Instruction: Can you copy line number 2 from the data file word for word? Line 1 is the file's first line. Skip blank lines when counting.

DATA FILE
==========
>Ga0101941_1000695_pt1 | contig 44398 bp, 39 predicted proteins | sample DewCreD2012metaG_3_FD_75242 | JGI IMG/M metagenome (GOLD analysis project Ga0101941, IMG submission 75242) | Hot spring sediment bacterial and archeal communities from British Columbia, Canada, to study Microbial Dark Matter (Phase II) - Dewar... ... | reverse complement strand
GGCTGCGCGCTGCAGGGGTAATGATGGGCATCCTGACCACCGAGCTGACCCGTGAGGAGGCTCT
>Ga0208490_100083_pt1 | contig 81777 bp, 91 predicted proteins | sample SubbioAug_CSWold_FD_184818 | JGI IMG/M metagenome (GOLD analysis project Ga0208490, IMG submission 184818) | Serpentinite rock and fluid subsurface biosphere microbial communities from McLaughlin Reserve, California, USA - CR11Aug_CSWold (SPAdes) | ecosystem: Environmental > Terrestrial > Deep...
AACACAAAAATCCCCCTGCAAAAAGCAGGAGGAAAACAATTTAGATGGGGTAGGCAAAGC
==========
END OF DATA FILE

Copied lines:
GGCTGCGCGCTGCAGGGGTAATGATGGGCATCCTGACCACCGAGCTGACCCGTGAGGAGGCTCT